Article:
kbacon5at September 04,2016 This was an excellent video and helped me understand how stuxnet worked better. There was a very interesting documentary that came to theaters this year all about stuxnet called "Zero Days". I saw the movie in the theater but from watching this Stanford video I learned even more about how stuxnet works. I thought it was very interesting how the speaker mentioned he never heard of a threat that works on windows and plcs like stuxnet and that it understood them both in depth. Also, that the default password on the plc was never changed so that they could access the plc. In the movie and in this video they mentioned that even while it was spinning the centrifuges then making them slow down it showed on the oeprators screen that everything was working normal. It is very interesting such a sophisticated attack like stuxnet exists. In the movie "Zero Days" they said stuxnet was the tip of the iceberg when it came to secret viruses created and used by governments. If that is true it is very scary since much of our daily lives depend on technology. Great video!
BBurgessat September 08,2016 I was unaware of ALL the capabilities that the Stuxnet virus possessed. It becomes apparently that this was a large, most likely state sponsored, multi-disciplined group that conducted reconnaissance on the Iranian Nuclear program (most likely through an insider threat) or outright knew the schematics of the system, understood all the hardware and software running and wrote the code/tested the code for both the Windows computer and the Controller, and organized the distribution of the virus/worm.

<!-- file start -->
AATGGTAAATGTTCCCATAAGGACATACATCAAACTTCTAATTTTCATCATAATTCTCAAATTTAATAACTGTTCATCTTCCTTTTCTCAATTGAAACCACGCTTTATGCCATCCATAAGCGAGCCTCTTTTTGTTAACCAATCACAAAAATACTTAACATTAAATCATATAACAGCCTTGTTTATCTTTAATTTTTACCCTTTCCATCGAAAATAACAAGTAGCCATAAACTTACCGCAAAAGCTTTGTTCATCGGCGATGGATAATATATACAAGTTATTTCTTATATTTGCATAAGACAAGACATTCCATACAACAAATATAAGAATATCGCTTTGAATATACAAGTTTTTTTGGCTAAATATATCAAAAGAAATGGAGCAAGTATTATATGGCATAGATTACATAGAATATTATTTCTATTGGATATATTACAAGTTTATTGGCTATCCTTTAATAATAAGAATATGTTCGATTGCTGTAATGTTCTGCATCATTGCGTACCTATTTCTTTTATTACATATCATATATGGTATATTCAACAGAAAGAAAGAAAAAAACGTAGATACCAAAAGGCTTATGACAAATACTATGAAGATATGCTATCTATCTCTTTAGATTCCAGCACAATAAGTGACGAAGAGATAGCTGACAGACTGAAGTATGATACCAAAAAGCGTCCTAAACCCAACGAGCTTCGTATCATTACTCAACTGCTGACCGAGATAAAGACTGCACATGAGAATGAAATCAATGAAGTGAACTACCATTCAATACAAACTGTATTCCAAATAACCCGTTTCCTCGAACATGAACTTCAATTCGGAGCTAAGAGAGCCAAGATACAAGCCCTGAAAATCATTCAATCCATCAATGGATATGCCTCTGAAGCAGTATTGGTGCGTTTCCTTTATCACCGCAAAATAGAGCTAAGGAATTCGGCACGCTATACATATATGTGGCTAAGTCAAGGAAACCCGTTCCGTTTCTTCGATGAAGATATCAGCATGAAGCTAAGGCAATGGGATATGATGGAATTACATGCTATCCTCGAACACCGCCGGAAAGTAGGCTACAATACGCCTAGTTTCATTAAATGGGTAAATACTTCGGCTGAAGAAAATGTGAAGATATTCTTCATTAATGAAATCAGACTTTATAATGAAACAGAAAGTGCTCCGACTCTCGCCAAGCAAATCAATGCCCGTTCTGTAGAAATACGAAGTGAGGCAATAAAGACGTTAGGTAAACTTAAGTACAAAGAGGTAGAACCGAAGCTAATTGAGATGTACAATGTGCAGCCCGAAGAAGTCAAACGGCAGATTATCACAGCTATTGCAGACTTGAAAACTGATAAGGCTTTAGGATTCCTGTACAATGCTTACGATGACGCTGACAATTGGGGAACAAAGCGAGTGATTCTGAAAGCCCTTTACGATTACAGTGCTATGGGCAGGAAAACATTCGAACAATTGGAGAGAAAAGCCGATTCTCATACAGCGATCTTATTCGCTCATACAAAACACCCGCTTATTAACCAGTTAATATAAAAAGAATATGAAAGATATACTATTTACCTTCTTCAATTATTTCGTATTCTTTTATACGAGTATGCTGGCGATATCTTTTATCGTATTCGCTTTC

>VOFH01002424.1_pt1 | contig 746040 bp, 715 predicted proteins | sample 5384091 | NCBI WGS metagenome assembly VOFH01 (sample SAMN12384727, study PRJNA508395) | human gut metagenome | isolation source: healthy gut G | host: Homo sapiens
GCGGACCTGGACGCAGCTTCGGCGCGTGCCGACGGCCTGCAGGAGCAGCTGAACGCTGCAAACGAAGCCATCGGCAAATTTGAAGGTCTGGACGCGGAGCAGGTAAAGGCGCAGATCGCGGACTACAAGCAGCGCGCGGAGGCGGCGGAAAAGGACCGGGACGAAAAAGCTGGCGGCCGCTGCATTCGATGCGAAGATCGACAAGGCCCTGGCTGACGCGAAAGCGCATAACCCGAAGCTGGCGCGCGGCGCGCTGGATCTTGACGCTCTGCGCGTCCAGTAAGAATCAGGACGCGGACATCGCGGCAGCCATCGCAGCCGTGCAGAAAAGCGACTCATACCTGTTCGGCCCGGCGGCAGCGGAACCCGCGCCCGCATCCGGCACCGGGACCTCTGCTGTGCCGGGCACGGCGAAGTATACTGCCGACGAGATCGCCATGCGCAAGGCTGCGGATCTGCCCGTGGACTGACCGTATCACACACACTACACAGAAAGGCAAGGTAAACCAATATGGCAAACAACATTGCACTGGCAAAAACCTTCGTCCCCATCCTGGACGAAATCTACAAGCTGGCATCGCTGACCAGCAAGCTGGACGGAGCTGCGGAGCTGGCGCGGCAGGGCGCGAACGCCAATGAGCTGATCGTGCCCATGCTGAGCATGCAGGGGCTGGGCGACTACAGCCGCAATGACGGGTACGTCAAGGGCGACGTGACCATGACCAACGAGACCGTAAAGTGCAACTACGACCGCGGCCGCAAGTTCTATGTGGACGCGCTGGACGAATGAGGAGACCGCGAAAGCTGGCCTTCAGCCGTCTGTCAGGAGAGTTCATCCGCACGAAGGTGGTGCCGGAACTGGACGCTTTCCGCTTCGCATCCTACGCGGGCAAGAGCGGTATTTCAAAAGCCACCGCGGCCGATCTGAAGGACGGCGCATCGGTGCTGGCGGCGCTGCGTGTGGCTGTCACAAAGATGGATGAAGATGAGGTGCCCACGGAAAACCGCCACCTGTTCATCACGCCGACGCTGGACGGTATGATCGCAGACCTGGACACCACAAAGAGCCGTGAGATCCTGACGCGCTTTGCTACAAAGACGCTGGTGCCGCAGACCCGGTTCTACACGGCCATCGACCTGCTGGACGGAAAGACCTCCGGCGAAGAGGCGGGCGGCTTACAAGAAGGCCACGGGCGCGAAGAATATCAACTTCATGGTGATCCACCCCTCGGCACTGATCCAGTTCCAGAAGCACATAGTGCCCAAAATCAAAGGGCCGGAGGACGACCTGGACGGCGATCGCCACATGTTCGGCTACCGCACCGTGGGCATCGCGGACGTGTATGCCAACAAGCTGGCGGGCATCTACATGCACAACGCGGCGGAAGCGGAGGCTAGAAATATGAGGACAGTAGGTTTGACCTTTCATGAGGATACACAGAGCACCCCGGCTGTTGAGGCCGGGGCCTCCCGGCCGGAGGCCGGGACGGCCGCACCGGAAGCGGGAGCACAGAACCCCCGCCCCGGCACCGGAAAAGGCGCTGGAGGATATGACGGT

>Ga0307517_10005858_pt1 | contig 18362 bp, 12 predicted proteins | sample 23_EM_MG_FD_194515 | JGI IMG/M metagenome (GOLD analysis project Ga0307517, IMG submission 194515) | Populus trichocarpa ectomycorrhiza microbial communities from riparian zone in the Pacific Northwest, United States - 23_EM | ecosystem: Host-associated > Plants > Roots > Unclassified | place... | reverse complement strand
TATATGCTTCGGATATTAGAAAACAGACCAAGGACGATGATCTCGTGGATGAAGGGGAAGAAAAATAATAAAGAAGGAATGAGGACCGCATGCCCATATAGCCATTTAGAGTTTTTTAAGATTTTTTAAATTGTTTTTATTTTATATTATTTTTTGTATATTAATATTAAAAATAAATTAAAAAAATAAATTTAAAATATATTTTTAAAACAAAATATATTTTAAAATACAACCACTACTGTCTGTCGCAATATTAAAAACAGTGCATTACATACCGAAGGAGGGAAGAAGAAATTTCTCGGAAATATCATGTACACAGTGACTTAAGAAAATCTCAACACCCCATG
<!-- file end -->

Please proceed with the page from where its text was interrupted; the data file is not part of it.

It makes you wonder if this type of complex attack can be done on the mass population. In many cases we all have similar setups at home and use the exact same software in many cases.
Taylorlouat November 18,2016 Every time I hear about Stuxnet it sounds like something from a movie. It's incredible and scary at the same time. One of the most unbelievable pieces to the story is that the code got past so many layers of security and then ended up at its target which had the simplest security measures in place--a default username and password. At the end of the video, I thought Mr. Nanchenberg's answer to their question, "What's your biggest fear?" was really eye-opening. I'd never thought about code affecting the hardware of a computer, but it obviously is very really capability if the attackers have the right information to do it. It is also concerning considering the Internet of Things (IoT) and how this type of code could affect items of that nature. There are so many appliances etc. that can connect to the computer and are vulnerable. For instance, just recently a Jeep was hacked into and "shut down" with an attack that wasn't nearly as sophisticated as Stuxnet. This attack is definitely still a concern for the future.
Safiyahat November 24,2016 What an interesting video! The findings revealed here about the intricacy and meticulous planning that the creators of Stuxnet must have had are indeed impressive, as the presenter said, but also a scary. As Taylorlou pointed out, the response the "biggest fear" question presented a new concern that might never have occurred to me. In the event of such an attack on hundreds of millions of devices happening, how can we protect ourselves and would we even be aware of the attack before it's already too late?
asdfaslkjadsfasdasdfasat December 03,2016 Really like the fact that he drove home the fact that this was not novel technology or techniques, it was just the combination of so many near-novel techniques that made this effort so extraordinary. I also think that it's very interesting that a lot of cyberwarfare involves exploiting things made by microsoft. It seems somewhat irrational to me that Iran was willing to spend billions on their nuclear program, but at no point it ever dawned on anybody to consider an alternative to Windows within natanz, like openBSD or some proprietary custom linux distro. I realize that this would be extremely inefficient to implement for all sensitive operations, but I feel like if you're trying to break international law to enrich uranium to build a bomb, you should splurge on minimizing your cyber security risk. Iran wasted a bunch of money.